Isabel Hardman

Leadership hopefuls play it safe at Labour’s first hustings

Leadership hopefuls play it safe at Labour's first hustings
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The first hustings of the Labour leadership campaign was not particularly inspiring. It did not suggest that any of the candidates either believed their party would win the next election or that they were capable of telling the membership what it really needs to hear in order to get as close as possible to winning.

One of the problems was the format: candidates had 40 seconds to answer each question and couldn't interrupt one another or take one another up on points they had made. It meant everyone could make their point properly, which was useful, but it also took a lot of the energy out of the session, and the leadership hopefuls struggled to inject their own passion.

All of them agreed on things that would make the members listening happy: we need to unite the party, anti-Semitism is bad and needs to be stamped out, the 2019 manifesto had lots of good things in it, and the party's Brexit policy hadn't worked. They all made statements of the obvious about many traditional Labour voters deserting the party.

There were differences in pitch, obviously. Rebecca Long-Bailey was very keen on the importance of aspiration, telling the audience they should settle for nothing less than a 'socialist aspirational democratic economy'. All the candidates acknowledged that the media was hostile to their party, which went down particularly well with the Liverpool audience, but Keir Starmer went the furthest, saying he wouldn't be giving any interviews to the Sun during this campaign. Jess Phillips tried to suggest that the other candidates hadn't been as involved as she had been in the fight for a better process to tackle anti-Semitism, saying 'I have to say I don't remember some of the people here being in that particular room' - which Thornberry and Starmer objected to rather politely when they gave their answers. Phillips also tried to undermine Thornberry's claim that she was the best person to beat Boris Johnson because she had gone 'toe-to-toe with him' for two years and 'frankly he didn't like it': the Birmingham Yardley MP pointed out rather sourly that none of the techniques used against Johnson so far had actually worked.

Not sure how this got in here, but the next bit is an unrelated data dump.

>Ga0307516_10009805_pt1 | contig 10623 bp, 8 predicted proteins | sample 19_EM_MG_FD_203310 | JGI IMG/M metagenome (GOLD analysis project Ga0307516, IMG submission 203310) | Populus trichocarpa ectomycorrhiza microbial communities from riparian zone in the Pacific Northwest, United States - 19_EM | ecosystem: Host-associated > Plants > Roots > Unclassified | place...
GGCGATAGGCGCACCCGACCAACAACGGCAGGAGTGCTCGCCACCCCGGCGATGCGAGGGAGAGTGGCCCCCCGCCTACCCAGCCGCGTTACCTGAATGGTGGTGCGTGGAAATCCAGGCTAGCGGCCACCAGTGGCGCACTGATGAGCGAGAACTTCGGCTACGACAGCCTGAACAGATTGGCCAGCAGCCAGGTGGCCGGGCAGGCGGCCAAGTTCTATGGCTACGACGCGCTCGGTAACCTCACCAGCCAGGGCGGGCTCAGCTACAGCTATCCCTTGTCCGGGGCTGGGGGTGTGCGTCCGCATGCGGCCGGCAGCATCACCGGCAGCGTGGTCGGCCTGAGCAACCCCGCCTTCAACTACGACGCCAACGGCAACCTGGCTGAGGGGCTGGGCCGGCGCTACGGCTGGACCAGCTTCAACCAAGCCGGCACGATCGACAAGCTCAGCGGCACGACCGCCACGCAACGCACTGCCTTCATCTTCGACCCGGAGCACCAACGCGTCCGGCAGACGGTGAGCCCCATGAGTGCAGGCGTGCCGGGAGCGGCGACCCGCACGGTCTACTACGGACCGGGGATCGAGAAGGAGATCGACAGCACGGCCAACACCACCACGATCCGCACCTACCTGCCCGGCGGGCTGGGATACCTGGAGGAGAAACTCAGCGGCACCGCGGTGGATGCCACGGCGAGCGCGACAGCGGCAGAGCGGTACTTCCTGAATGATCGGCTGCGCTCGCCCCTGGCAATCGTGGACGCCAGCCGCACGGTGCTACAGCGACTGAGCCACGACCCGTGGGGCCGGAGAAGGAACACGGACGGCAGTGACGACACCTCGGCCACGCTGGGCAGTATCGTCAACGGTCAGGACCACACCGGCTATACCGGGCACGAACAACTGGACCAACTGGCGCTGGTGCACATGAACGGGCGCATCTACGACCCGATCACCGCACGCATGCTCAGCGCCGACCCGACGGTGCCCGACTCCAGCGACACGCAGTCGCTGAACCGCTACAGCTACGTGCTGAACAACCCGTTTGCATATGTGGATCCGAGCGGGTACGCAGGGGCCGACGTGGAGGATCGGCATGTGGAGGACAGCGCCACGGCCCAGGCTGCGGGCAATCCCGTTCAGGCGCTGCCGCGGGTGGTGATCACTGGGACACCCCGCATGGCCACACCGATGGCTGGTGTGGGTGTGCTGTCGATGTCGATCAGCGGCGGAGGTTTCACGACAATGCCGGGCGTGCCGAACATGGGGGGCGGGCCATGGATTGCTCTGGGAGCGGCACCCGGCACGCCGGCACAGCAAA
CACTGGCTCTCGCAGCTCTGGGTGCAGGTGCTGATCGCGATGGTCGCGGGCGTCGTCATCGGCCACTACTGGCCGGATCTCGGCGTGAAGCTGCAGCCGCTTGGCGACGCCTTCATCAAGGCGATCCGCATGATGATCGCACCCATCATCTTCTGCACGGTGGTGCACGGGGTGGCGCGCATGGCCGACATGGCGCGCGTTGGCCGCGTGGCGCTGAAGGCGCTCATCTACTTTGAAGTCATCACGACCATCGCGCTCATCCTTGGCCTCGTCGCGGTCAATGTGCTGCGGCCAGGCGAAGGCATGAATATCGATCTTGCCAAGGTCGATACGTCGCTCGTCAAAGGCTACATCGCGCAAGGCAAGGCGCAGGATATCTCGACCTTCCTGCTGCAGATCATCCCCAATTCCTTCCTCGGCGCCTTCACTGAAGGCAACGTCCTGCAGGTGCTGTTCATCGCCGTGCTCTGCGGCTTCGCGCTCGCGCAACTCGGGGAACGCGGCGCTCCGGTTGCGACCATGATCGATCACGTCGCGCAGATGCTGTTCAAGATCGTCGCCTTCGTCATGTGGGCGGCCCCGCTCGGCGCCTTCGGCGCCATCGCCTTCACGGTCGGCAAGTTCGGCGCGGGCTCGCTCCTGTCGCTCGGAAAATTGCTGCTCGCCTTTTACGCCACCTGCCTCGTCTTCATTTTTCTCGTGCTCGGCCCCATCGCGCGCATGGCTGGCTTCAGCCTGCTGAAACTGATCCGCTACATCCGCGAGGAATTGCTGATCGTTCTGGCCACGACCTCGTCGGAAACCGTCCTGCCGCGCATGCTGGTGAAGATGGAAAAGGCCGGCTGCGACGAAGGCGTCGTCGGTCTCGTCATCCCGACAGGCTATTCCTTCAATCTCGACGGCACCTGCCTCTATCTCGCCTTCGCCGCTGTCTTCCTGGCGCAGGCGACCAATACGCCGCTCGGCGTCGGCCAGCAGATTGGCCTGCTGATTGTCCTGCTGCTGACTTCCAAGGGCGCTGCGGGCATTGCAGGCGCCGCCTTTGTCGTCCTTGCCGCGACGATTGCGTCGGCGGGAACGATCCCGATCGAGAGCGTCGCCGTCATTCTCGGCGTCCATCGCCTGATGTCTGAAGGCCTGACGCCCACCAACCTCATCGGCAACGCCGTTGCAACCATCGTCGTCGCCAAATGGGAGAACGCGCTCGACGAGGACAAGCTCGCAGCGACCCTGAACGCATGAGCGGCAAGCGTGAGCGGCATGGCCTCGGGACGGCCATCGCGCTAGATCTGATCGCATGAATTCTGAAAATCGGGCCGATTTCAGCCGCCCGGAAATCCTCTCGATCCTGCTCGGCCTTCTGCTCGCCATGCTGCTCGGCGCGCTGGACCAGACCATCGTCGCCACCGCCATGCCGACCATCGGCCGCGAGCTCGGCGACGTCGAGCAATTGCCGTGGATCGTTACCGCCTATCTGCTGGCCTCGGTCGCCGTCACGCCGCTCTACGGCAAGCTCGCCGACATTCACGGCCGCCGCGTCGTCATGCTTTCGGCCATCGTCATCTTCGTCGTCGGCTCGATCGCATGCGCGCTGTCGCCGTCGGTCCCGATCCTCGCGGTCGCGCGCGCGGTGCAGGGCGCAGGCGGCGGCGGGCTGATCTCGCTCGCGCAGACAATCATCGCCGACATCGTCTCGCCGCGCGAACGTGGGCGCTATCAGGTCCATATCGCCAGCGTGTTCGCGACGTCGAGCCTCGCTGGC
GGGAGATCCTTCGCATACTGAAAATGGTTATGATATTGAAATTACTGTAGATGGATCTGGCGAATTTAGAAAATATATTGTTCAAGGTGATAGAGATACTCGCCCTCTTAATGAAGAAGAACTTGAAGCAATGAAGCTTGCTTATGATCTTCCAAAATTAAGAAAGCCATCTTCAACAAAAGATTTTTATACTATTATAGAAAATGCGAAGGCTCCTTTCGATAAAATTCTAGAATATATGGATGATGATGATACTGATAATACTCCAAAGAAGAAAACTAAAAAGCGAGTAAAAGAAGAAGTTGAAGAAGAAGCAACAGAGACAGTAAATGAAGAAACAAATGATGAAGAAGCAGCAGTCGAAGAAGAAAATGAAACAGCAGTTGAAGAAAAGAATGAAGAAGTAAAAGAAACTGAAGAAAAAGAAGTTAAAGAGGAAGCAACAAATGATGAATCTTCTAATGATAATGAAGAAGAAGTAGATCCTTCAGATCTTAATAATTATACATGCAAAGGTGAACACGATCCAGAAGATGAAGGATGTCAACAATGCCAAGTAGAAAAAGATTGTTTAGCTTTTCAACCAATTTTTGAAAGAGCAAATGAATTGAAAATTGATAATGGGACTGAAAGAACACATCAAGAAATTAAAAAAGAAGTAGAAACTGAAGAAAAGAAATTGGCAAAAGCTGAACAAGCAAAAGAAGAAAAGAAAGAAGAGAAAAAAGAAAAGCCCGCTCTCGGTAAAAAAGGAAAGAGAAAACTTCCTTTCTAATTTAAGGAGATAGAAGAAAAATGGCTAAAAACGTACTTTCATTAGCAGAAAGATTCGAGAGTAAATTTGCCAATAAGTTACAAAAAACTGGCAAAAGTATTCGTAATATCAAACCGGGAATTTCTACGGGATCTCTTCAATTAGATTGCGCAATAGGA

But of all the candidates, Thornberry probably put in the most energised performance, followed by Phillips whose answers sounded, at times, quite emotional. Starmer was the safe candidate, and his final address to the hustings so safe that it was hard to imagine people joining the party in excitement at the direction it was taking under his leadership. Mind you, after that hustings, it was hard to imagine this of any of the candidates, really. And perhaps given the event was held in a Labour stronghold rather than a part of the country where the party was struggling, no-one really felt the need to show how good they'd be at energising people currently feeling estranged from the Labour Party. They all played it safe, flattering the membership rather than challenging it. This suggests they don't think the party is yet ready to really face up to how much it needs to change in order to win. It certainly suggests we're in for a contest that's going to feel very safe - and very long.

Written byIsabel Hardman

Isabel Hardman is assistant editor of The Spectator. She also presents Radio 4’s Week in Westminster and is author of Why We Get The Wrong Politicians.

Topics in this articlePolitics